Denise’s Daring Daydreams for 03/10/2016

DDD

“Sticks and stone may break my bones, but words will never hurt me.”  These are words my mother said to me when I was growing up.  I also heard them from several teachers.  The words were spoken to help me or others shift from a place of hurt to a place of healing and wholeness – AND – they didn’t work; at least not for me.

A study by W. Penn Handwerker, a professor of anthropology at the University of Connecticut linked depression, suicide, stress, heart disease, and aggression to a lifetime of hurtful words stored in the energy of the body.  Handwerker was interested in bullying that seemed to be on the rise in the late 90’s.  He specifically studied the Littleton, Colorado public school shootings better known as Columbine.  Handwerker found that the shooters had experienced years of hurtful words and emotional abuse.

The facts of bullying and emotional abuse experienced by the shooters do not lesson the effect of the loss of 13 lives on April 20, 1999.  What the fact does is clarify something that many of us know at a gut level.  Therapists who have worked with children or adults are well aware that abuse is not merely physical or sexual.  In fact, the effects of emotional, verbal or psychological abuse can many times be as demeaning and devastating and sometimes much harder to process.  It is much easier to say, this physical situation happened to me.  It is much more difficult to discuss emotional abuse, for the simple fact that it is emotional and many times we have stuffed it inside and chosen to not bring it to the surface again.

While most of us can’t recall the details of our day-to-day life experiences — what we ate for dinner last Thursday, which clothes we wore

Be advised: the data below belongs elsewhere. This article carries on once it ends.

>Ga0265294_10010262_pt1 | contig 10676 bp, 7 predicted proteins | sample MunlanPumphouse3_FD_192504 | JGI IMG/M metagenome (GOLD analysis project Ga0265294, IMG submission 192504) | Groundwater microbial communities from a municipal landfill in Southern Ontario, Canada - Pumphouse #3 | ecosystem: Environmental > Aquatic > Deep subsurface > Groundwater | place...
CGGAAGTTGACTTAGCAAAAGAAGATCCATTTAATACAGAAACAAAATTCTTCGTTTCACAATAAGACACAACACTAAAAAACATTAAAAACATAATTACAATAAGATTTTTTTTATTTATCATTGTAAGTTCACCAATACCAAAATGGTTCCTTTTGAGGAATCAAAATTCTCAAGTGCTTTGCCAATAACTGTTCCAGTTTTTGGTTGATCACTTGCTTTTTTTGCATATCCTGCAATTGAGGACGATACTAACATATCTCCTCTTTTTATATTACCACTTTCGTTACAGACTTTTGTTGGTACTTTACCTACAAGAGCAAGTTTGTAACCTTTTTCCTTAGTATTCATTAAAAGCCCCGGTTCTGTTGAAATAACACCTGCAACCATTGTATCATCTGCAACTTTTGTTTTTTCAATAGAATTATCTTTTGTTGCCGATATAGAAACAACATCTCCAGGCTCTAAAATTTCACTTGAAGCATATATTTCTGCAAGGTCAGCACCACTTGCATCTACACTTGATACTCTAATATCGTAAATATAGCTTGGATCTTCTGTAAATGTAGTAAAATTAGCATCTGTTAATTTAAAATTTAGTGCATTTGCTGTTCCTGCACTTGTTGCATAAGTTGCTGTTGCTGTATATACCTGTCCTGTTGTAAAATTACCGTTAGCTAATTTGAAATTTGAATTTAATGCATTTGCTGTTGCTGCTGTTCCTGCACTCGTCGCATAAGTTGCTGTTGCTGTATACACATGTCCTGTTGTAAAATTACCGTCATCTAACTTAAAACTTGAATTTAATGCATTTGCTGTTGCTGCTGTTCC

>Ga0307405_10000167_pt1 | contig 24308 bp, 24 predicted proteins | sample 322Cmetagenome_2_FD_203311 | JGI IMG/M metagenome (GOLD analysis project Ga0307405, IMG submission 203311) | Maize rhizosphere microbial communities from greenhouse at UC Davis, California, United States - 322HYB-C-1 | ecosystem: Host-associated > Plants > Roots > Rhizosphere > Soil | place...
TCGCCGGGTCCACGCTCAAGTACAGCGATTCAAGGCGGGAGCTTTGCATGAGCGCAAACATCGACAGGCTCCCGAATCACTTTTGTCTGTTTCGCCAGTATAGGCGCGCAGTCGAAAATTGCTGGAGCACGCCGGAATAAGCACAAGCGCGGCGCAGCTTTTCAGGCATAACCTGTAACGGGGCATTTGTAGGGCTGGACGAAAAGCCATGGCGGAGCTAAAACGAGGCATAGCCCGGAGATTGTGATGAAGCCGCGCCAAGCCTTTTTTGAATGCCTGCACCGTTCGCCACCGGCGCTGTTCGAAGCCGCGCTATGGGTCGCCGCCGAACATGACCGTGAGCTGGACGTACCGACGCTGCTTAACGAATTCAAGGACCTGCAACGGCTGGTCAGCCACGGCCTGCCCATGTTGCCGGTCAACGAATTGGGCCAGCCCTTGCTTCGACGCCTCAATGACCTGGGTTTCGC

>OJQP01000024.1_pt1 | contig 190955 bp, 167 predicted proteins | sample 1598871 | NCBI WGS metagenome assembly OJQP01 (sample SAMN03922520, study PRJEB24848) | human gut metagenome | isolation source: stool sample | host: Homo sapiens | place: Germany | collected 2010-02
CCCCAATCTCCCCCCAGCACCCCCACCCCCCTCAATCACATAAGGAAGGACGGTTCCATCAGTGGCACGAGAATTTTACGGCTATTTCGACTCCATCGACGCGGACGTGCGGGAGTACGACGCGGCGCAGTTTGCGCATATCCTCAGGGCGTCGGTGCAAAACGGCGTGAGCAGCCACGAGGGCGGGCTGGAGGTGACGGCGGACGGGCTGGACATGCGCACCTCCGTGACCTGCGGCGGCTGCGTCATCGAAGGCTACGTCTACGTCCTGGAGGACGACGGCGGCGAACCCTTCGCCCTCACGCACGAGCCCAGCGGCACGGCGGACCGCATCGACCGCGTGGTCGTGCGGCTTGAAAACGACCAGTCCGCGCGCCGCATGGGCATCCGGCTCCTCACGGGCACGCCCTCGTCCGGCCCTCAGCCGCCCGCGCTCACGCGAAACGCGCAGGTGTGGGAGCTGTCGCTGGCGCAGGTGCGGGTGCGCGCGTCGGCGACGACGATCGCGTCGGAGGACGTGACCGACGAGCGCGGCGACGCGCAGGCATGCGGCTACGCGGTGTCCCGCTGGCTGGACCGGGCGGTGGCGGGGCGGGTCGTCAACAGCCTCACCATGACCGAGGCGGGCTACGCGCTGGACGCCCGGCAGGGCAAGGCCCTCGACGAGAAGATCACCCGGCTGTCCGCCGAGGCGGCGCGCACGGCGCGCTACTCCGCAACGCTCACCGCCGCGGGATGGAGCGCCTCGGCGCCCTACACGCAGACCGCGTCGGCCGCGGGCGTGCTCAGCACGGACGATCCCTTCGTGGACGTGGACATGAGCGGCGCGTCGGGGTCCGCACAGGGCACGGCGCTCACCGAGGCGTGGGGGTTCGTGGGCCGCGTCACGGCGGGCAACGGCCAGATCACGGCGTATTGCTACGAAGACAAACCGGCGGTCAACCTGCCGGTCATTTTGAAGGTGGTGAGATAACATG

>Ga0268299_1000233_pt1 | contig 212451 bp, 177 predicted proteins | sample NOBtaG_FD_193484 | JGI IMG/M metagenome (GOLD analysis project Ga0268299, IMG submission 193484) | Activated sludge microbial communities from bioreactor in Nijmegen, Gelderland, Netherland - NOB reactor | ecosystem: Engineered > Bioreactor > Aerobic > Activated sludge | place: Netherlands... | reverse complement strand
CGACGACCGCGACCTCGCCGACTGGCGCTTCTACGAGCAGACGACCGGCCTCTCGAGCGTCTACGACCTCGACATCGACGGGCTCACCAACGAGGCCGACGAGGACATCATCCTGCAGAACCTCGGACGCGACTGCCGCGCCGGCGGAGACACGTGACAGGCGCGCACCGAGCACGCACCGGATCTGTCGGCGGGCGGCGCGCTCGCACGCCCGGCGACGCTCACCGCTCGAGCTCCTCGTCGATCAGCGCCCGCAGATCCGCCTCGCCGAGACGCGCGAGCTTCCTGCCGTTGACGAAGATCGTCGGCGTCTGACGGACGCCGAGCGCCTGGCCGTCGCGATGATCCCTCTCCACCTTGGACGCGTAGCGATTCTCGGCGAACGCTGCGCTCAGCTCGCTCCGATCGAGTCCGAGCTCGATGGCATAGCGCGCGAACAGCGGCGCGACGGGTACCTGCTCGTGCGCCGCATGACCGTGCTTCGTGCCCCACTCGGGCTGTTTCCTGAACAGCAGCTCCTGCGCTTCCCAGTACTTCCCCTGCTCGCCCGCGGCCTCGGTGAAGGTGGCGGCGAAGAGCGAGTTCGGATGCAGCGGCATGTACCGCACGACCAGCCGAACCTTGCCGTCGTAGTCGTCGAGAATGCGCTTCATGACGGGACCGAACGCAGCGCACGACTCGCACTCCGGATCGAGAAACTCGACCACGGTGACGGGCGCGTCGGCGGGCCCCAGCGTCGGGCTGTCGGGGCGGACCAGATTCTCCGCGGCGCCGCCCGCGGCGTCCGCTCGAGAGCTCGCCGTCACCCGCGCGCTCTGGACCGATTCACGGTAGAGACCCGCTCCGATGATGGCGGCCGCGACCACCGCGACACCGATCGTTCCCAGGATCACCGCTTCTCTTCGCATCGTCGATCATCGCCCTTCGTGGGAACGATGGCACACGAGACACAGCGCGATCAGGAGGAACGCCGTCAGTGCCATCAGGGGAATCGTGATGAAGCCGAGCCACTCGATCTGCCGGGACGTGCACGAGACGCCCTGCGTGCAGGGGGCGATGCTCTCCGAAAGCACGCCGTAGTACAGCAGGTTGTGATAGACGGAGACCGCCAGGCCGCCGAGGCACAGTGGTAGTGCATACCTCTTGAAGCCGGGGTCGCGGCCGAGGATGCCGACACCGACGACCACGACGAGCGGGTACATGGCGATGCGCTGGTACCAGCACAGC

on Monday, or even what we did last weekend – our minds are like a virtual recording system when it comes to the spoken word.  And it seems that we tend to harbor all the ugly things people have said to us, effortlessly playing back the comments from years and years ago.  I can still remember a 3rd 

grade teacher holding up my handwriting paper in front of a classroom of students and stating, “This is Denise’s paper and her letters are slanted backwards.  You should never write like this.”  That may not sound awful to you, but to a 9 year old, I was completely devastated.

You see I was probably born left handed, but my mother kept putting the pencil in my right hand, telling me “This is the hand you are supposed to write with.”  By the time I got to first grade, I was writing with my right hand but when cursive writing was introduced in third grade, I curved my hand on my paper and slanted my letters to the left instead of the right.  Zaner Bloser – the official handwriting course stated that “perfect and beautiful handwriting slanted to the right.”  The words spoken, “You should never write like this” translated in my 9 year old brain, “my handwriting is ugly.”  To this day I have never liked my handwriting.  As I got older, I wrote in print letters and still do except to sign my name.

Clearly words matter.  They are powerful.  And what matters most is how we use our words.  Do we use them like sticks and stones to tear down, to destruct, and destroy?  Do we use them to defend our position?  Or do we use them to build us?  Do we use them to create peace?  Jesus when speaking to his disciples stated, “My peace I give to you.”  Jesus the Master Teacher had practiced over and over the process of meditation and he was mindful of the reservoir of spirit freely available to us in any moment.  When his disciples were scared and fearful, he was able to offer them overflowing peace from the reservoir.

Sunday 

morning our lesson is entitled, Speak Peace.  In the words of our special music guest, Jody Soland, “I choose peace, I choose love.  I breathe it in, and it fills up my heart.  Then I send it out believing it’s healing the whole world right now.  I choose peace.  I choose love.”  What words are you choosing – what words are you speaking?  What vibration are you adding into the cosmic soup?

 

Peace is the Way,
Rev. D